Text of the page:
Day 175, Year 2: Another Day at Uere Island
Date: Tuesday, October 16, 2007
Weather: Sunny Day; Winds ESE 15-20
Location: Uere Island, New Caledonia
We decided to stay put today, do a little boat work, and just enjoy where we are. And that we did. I started the day by doing most of the stainless on deck and then washing down the teak deck. We manage to polish the stainless about every two months, but this is the first time I have cleaned the teak deck this season. I just used dish detergent, but it really brightened up. While I did this, Mark worked on his computer backing up photos on CD’s. We keep our originals on Mark’s computer and
then transfer them to our Maxtor hard drive. When Mark’s computer gets full, he then makes a second back-up on CD and erases the photos from his computer. That’s scary because we would really hate to lose our photos from this trip, but we do have them backed up on the hard drive and CD–not as tangible as a negative, but we will just have to hope that technology holds out for us.
While we were sitting in the main saloon working on pictures, I heard the strangest noise. Mark rushed up on deck to see what it was and reported back that the marine gendarme, like our Coast Guard, had just dropped anchor right next to us. We figured they were going to come aboard all boats in the anchorage and check to see if we were legally checked into New Caledonia. But they didn’t drop their dinghy in the water and didn’t come visiting. Mark was hesitant to get into the water the finish
the bottom cleaning with them next door. This island is not part of the Southern Marine Reserve, but since we are not clear on the laws here, we didn’t want to take a chance. So we headed to shore to go for a walk. Scot Free had already gone in, and Ranger came in when we did. We walked on the island with Marie and Paul, forging our way through tall grass and bushes and made our way to the high end of the island nearest Noumea. There we found some transmitter shacks and three men with a tractor
and trailer. They were obviously delivering something. We saw the road that they had used to bring the tractor up the hill, so we walked back that way. We ended up on the beach in the first place we anchored yesterday, and then walked back around to the horseshoe-shaped bay we are anchored in. We found Donna and Gerry of Scot Free sitting on the beach sifting through the thousands of very small shells around them. Marie and I saw Donna’ bounty and decided that we would like to sit and sift ourselves.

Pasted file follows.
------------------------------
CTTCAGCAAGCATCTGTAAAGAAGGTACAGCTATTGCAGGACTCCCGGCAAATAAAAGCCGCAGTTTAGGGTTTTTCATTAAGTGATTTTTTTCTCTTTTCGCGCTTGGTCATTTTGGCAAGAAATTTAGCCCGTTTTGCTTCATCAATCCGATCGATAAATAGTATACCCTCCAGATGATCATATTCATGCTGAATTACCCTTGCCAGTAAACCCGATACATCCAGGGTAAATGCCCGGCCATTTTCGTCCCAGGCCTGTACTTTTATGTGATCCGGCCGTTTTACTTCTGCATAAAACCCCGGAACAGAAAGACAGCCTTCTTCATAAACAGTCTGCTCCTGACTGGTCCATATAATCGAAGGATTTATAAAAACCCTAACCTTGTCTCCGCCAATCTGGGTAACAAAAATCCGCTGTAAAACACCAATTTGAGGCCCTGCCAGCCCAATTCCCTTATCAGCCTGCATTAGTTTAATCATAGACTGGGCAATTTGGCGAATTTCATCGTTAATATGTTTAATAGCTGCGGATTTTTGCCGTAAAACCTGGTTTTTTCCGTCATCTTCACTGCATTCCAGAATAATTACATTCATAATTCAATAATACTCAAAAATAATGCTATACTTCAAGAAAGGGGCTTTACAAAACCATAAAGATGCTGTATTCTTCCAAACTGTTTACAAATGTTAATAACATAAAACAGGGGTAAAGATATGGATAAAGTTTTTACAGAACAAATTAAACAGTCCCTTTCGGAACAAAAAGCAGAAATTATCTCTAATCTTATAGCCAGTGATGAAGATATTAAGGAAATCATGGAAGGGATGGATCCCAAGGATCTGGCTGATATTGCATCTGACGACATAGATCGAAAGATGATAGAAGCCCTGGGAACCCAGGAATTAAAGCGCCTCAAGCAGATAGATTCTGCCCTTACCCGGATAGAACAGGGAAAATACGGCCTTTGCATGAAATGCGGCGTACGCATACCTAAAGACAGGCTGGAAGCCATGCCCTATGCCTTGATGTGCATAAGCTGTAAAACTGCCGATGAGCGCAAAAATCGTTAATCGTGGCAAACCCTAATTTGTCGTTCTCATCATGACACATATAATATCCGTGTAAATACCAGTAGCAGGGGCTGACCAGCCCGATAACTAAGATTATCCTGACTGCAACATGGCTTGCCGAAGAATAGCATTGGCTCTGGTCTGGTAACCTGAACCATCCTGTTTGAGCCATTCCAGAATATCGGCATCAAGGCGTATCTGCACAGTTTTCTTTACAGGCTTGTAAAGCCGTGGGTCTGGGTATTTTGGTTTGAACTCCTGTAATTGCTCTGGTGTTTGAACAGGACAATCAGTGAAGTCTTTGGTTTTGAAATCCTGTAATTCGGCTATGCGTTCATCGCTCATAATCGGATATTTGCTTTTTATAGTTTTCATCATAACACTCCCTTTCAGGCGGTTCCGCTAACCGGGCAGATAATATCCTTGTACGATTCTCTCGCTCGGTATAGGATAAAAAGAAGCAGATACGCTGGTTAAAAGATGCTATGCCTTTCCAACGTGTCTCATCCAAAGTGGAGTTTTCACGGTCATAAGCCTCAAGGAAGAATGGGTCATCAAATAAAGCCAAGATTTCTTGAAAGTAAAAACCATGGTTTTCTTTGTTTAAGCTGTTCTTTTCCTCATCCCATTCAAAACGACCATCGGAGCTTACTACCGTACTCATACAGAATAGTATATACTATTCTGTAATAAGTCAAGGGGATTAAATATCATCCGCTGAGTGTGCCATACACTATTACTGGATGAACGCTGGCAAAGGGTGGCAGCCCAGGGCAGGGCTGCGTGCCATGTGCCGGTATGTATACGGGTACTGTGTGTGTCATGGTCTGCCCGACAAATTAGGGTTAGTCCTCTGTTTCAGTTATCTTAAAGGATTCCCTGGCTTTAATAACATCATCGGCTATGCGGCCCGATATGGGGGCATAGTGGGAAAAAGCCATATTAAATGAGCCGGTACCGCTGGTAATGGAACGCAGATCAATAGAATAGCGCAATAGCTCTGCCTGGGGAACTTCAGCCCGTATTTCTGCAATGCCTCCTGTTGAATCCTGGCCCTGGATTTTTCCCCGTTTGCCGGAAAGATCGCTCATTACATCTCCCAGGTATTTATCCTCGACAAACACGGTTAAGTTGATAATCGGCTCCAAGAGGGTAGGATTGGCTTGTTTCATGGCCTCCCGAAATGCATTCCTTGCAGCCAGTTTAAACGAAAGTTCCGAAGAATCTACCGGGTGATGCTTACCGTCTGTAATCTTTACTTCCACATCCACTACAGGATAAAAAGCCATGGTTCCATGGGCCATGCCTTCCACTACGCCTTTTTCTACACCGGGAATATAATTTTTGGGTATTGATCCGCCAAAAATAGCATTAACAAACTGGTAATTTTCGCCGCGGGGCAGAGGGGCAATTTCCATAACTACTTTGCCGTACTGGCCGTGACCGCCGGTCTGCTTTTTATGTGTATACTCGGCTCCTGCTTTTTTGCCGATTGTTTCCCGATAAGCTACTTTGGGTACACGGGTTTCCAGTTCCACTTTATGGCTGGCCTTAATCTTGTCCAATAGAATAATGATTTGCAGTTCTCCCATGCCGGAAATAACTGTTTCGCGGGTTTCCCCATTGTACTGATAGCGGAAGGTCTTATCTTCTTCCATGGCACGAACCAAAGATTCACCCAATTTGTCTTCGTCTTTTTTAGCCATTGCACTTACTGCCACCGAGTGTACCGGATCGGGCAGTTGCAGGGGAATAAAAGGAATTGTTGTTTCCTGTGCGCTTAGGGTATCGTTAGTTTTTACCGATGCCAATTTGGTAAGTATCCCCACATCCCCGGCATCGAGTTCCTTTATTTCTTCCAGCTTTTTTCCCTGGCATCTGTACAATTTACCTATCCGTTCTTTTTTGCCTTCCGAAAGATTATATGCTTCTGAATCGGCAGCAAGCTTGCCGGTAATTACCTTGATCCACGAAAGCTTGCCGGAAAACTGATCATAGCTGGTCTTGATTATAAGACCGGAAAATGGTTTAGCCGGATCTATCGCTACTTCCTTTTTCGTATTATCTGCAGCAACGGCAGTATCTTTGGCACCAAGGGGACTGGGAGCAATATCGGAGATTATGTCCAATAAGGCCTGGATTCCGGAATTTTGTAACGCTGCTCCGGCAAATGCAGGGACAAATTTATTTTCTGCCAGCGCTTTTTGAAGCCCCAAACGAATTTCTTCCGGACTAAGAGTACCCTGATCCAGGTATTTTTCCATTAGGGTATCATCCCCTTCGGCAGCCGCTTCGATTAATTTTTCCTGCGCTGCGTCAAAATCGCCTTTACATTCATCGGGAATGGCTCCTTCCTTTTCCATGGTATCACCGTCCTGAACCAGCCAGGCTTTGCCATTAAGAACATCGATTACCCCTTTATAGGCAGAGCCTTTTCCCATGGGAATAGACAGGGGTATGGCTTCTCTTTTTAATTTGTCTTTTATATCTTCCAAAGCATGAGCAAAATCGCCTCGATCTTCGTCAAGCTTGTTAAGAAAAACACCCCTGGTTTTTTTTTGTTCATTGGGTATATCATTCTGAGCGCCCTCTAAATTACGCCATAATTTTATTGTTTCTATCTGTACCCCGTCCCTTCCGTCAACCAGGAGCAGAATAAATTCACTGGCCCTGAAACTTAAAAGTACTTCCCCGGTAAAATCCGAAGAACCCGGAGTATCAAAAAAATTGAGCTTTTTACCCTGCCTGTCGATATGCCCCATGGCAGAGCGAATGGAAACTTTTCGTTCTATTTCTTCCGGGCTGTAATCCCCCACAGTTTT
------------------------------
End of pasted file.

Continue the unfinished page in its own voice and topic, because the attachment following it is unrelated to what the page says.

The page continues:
I already had a couple of “not perfect” nautilus shells that we had found on our walk, and I enjoyed collecting the very tiny but beautiful shells from the shell beach. Eventually we made our way back to the dinghies. Mark, Paul, and Gerry got back first and were watching a chicken-like bird with a red beak. It was not very close and by the time I got my camera out of my backpack, it was gone. From the little I saw and the description the guys gave, it sounded very much like a pukeko. This is
a bird we saw in New Zealand, and I assumed it lived only there. Donna and I tried to follow the bird into the bush where it escaped, but it was out of sight. On our way back to Windbird in the dinghy, Mark spotted a couple more of these birds on the beach. so I got out my camera and we headed slowly back to shore. I was able to get some pictures, and sure enough, the birds are definitely pukeko. They look a little like a chicken, except that they have longer legs. Their beaks are bright red
and the upper part of their body is blue. The wings and back are black with a touch of white on the tail feathers. I got out my New Zealand bird book and found that these birds nest between September and December. They either nest in pairs or in communities, and they share the incubation of the eggs between several birds. So I figure we were seeing the birds that were off-duty out foraging for food. We saw these birds several times in New Zealand, but they always escaped before I could get a
good picture. I was thrilled to get the pictures today.
In the late afternoon , our gendarme neighbor pulled up anchor and left the anchorage. Mark immediately got out the snuba gear and headed under the boat to complete the bottom cleaning. Australia is really, really picky about letting boats in that might be harboring creatures. Since we do all of our bottom painting and cleaning ourselves, we have no certificates declaring dates that the work was done. We are hoping that a clean appearance will be enough to keep us from having to immediately haul
our boat out of the water for a bottom cleaning when we arrive.
As we sat sifting through the shells on the beach today, we all lamented about the end of our South Pacific cruising days. There’s still a lot of world to see, but we know the South Pacific will always hold a special place in our hearts. The beautiful people, the beauty of land, the wildness . . . it is a wonderful part of Planet Earth.